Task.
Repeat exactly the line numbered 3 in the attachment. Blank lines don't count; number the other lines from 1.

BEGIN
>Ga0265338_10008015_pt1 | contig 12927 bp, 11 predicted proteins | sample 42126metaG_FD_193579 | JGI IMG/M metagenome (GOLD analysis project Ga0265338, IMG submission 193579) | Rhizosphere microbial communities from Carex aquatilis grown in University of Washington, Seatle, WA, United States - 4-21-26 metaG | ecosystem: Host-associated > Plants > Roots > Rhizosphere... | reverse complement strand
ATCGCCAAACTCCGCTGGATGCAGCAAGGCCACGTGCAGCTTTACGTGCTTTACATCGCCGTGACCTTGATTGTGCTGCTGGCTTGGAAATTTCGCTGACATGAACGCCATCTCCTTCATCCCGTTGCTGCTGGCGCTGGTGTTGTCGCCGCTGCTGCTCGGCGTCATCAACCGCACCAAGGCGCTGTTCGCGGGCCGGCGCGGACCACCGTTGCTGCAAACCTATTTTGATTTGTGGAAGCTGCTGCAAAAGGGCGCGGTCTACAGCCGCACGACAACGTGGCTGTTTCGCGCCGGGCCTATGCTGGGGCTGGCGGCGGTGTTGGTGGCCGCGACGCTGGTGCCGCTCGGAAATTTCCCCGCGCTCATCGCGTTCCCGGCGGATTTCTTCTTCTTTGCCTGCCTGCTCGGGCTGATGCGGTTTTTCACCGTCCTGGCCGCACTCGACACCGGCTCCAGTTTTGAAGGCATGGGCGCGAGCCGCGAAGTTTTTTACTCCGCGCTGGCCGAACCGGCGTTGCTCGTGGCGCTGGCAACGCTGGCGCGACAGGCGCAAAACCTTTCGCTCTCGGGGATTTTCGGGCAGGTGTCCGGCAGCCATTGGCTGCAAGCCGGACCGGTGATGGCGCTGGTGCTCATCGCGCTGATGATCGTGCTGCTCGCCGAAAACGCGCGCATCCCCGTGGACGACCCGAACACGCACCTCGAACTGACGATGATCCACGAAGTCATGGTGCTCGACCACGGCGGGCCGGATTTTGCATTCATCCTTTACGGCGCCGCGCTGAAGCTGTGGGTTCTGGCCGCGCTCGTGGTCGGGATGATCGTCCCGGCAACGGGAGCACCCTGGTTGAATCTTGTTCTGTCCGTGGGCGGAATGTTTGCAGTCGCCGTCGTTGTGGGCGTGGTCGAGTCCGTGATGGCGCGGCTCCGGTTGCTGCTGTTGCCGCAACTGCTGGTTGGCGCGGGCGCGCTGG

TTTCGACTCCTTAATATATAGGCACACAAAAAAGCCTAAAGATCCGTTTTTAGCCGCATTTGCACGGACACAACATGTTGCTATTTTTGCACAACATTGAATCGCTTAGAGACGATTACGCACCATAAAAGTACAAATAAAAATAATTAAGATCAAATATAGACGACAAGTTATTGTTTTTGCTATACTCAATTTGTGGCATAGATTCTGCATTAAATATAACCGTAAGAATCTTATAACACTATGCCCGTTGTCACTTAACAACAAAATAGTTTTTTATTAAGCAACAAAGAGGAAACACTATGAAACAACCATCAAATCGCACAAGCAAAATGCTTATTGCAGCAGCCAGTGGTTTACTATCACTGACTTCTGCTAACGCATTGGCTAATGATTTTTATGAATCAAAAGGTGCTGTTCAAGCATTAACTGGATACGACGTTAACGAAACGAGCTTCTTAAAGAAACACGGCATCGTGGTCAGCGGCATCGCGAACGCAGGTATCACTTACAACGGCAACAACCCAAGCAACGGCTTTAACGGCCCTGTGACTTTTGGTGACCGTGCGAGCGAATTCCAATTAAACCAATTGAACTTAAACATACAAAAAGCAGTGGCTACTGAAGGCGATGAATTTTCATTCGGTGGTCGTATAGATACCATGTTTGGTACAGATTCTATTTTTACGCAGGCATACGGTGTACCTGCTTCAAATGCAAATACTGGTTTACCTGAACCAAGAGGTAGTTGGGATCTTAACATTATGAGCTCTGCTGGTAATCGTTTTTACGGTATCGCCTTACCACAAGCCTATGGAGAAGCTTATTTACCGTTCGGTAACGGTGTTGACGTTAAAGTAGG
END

TTTCGACTCCTTAATATATAGGCACACAAAAAAGCCTAAAGATCCGTTTTTAGCCGCATTTGCACGGACACAACATGTTGCTATTTTTGCACAACATTGAATCGCTTAGAGACGATTACGCACCATAAAAGTACAAATAAAAATAATTAAGATCAAATATAGACGACAAGTTATTGTTTTTGCTATACTCAATTTGTGGCATAGATTCTGCATTAAATATAACCGTAAGAATCTTATAACACTATGCCCGTTGTCACTTAACAACAAAATAGTTTTTTATTAAGCAACAAAGAGGAAACACTATGAAACAACCATCAAATCGCACAAGCAAAATGCTTATTGCAGCAGCCAGTGGTTTACTATCACTGACTTCTGCTAACGCATTGGCTAATGATTTTTATGAATCAAAAGGTGCTGTTCAAGCATTAACTGGATACGACGTTAACGAAACGAGCTTCTTAAAGAAACACGGCATCGTGGTCAGCGGCATCGCGAACGCAGGTATCACTTACAACGGCAACAACCCAAGCAACGGCTTTAACGGCCCTGTGACTTTTGGTGACCGTGCGAGCGAATTCCAATTAAACCAATTGAACTTAAACATACAAAAAGCAGTGGCTACTGAAGGCGATGAATTTTCATTCGGTGGTCGTATAGATACCATGTTTGGTACAGATTCTATTTTTACGCAGGCATACGGTGTACCTGCTTCAAATGCAAATACTGGTTTACCTGAACCAAGAGGTAGTTGGGATCTTAACATTATGAGCTCTGCTGGTAATCGTTTTTACGGTATCGCCTTACCACAAGCCTATGGAGAAGCTTATTTACCGTTCGGTAACGGTGTTGACGTTAAAGTAGG